In the book of Esther there is violence: the hanging of Haman and his sons and more, "...in Shushan the palace the Jews slew and destroyed five hundred men (Esther 9:6)," not to mention the implied violence in the Biblical statement by God that we read in the synagogue the day before to wit, "...that I will utterly blot out the memory of Amalek from under heaven."
Back to our question: Who is right? Is film violence kosher? Can our kids safely consume it?
The case can be made on both sides of this issue. In January 2013, the Atlantic ran a piece on the subject which collects the opinions of ten film directors, "'There's Violence in the Bible': Famous Directors on Violence in Film." The context of the article was set like this:
The Internet has been abuzz recently about Quentin Tarantino's explosive interview with a British journalist for Channel 4, in which the director snapped after being asked why he didn't think film violence and real violence were connected. "Don't ask me questions like that. I'm not biting. I refuse your question," he retorted. "I'm not your slave and you're not my master. You can't make me dance to your tune. I'm not your monkey." Though he goes somewhat off the handle, Tarantino is right about one thing—he has been asked about violence quite a bit. And so have many other directors that use it in their films. Below, I've collected a few of their answers, which range from quippy to sincere, to get a better view of how violent Hollywood views itself.See the article here. The bible comparison in the essay's title appears in an interview with Stanley Kubrick that started out, "There has always been violence in art. There is violence in the Bible, violence in Homer, violence in Shakespeare, and many psychiatrists believe that it serves as a catharsis rather than a model."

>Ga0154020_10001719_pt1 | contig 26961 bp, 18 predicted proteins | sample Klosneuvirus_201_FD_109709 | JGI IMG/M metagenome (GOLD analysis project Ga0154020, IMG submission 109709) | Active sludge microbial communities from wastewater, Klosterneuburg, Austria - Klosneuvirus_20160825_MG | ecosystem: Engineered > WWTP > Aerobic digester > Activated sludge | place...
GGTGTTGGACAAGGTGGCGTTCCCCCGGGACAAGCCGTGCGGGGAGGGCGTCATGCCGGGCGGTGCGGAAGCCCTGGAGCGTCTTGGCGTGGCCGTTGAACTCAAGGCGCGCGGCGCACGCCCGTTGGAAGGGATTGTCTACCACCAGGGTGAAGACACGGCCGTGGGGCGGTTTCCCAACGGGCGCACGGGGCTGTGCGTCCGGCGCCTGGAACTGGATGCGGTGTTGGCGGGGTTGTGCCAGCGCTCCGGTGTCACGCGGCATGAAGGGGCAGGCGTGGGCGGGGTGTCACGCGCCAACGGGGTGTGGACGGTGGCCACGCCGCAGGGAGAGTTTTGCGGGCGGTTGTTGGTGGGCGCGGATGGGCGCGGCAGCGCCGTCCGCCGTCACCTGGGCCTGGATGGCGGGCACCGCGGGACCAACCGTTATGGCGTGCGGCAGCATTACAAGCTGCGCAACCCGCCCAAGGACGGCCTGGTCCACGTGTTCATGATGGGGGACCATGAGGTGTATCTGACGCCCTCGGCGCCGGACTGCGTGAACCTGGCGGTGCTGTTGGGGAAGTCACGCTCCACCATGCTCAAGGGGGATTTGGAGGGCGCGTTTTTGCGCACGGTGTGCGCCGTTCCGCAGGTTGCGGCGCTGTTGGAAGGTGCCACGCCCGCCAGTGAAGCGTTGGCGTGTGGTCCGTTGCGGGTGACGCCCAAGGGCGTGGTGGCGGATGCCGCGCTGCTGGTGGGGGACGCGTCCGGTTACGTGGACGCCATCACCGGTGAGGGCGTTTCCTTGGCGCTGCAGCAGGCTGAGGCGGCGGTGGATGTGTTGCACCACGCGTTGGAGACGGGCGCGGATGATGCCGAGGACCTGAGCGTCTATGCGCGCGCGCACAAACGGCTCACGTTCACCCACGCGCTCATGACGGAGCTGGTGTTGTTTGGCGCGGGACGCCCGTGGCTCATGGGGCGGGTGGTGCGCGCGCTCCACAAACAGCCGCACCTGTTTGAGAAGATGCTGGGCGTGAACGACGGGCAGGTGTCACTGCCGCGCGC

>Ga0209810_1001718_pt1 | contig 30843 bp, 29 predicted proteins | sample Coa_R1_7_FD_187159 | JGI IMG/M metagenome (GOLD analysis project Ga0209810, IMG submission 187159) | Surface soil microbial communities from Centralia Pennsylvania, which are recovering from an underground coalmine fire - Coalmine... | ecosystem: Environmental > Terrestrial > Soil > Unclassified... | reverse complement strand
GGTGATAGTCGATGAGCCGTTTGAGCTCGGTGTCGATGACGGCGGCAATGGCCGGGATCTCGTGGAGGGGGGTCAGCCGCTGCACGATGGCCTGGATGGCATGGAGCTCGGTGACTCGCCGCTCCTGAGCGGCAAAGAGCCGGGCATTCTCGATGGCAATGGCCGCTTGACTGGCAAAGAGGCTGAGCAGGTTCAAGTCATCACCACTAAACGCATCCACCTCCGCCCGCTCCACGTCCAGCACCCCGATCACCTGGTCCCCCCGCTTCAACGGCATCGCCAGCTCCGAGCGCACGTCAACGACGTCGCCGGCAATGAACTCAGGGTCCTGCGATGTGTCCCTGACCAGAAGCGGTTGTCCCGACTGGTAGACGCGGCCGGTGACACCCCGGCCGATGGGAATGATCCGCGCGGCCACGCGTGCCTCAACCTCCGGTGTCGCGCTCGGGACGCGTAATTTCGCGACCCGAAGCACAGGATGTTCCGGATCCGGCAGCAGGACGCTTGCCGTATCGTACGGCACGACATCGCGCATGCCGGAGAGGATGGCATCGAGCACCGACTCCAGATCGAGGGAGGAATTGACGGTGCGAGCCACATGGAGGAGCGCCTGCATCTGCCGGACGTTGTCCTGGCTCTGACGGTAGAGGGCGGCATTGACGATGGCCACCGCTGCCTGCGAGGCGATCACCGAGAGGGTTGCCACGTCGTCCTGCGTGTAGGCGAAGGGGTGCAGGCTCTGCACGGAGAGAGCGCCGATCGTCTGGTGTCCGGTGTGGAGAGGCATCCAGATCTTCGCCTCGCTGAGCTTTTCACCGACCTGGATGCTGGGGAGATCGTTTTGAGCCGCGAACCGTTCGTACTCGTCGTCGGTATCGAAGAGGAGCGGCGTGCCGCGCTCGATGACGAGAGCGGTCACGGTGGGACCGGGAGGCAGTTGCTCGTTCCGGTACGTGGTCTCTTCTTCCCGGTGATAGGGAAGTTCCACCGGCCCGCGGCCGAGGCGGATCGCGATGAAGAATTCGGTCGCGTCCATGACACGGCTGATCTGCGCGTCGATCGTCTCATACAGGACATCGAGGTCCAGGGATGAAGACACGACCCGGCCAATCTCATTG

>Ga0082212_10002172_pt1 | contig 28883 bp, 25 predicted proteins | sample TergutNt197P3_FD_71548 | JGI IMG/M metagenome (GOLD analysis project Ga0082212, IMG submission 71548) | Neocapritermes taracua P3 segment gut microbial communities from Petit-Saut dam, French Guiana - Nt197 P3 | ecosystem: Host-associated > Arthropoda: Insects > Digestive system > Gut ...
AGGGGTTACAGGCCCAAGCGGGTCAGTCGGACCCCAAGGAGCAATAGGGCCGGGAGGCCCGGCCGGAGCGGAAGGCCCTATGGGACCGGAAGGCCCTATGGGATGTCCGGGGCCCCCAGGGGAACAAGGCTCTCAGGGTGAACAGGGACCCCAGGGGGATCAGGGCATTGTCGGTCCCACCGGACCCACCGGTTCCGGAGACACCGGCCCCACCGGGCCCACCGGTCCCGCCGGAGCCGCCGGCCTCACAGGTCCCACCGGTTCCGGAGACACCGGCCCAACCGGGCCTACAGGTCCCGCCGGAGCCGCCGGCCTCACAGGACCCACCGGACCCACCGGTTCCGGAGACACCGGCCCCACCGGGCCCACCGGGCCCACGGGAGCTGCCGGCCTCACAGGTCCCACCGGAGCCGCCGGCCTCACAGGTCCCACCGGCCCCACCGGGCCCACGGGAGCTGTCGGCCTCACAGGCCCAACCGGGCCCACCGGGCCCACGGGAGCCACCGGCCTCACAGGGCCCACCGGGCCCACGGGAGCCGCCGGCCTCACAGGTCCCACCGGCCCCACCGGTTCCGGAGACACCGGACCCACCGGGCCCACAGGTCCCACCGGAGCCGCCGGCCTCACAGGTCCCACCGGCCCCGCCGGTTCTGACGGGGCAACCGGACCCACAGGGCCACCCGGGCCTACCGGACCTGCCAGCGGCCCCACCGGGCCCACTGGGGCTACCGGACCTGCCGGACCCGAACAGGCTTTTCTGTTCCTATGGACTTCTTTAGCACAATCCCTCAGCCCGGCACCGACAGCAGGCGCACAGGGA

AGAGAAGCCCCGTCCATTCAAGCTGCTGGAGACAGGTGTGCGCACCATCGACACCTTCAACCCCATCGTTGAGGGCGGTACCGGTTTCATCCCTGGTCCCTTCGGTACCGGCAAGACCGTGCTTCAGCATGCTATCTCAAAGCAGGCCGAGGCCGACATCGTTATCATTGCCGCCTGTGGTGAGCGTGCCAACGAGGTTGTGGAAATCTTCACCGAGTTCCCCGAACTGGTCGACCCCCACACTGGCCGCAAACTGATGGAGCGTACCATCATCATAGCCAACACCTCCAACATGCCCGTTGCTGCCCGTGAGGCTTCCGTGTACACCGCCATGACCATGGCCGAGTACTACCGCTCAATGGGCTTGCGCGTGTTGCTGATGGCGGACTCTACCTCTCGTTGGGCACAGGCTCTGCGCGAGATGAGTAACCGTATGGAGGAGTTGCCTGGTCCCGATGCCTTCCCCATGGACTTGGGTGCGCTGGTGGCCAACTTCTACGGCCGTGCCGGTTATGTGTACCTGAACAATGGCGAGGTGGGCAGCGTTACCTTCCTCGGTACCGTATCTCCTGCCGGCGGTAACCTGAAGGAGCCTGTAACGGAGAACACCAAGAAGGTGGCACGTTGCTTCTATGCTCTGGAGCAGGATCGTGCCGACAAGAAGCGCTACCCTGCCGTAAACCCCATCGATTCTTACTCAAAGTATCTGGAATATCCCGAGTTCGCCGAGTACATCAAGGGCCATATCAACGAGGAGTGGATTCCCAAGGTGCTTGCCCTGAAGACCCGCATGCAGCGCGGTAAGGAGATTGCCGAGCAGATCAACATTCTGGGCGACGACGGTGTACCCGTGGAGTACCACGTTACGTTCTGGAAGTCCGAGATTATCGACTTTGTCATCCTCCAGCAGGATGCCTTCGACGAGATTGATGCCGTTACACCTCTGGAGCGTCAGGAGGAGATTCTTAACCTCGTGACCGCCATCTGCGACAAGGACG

We find Kubrick's opinions to be eloquent. The excerpt from him concludes:
The simplistic notion that films and TV can transform an otherwise innocent and good person into a criminal has strong overtones of the Salem witch trials. This notion is further encouraged by the criminals and their lawyers who hope for mitigation through this excuse. I am also surprised at the extremely illogical distinction that is so often drawn between harmful violence and the so-called harmless violence of, say, Tom and Jerry cartoons or James Bond movies, where often sadistic violence is presented as unadulterated fun. I hasten to say, I don’t think that they contribute to violence either. Films and TV are also convenient whipping boys for politicians because they allow them to look away from the social and economic causes of crime, about which they are either unwilling or unable to do anything.”The full Kubrick interview (c. 1982) is here.